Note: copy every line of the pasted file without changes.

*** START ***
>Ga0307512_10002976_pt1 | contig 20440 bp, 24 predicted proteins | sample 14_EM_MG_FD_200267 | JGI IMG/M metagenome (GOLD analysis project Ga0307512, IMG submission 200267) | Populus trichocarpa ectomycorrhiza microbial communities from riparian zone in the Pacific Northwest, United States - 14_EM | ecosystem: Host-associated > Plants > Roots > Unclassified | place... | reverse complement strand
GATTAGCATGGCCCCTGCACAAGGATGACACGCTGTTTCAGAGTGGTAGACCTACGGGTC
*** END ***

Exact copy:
>Ga0307512_10002976_pt1 | contig 20440 bp, 24 predicted proteins | sample 14_EM_MG_FD_200267 | JGI IMG/M metagenome (GOLD analysis project Ga0307512, IMG submission 200267) | Populus trichocarpa ectomycorrhiza microbial communities from riparian zone in the Pacific Northwest, United States - 14_EM | ecosystem: Host-associated > Plants > Roots > Unclassified | place... | reverse complement strand
GATTAGCATGGCCCCTGCACAAGGATGACACGCTGTTTCAGAGTGGTAGACCTACGGGTC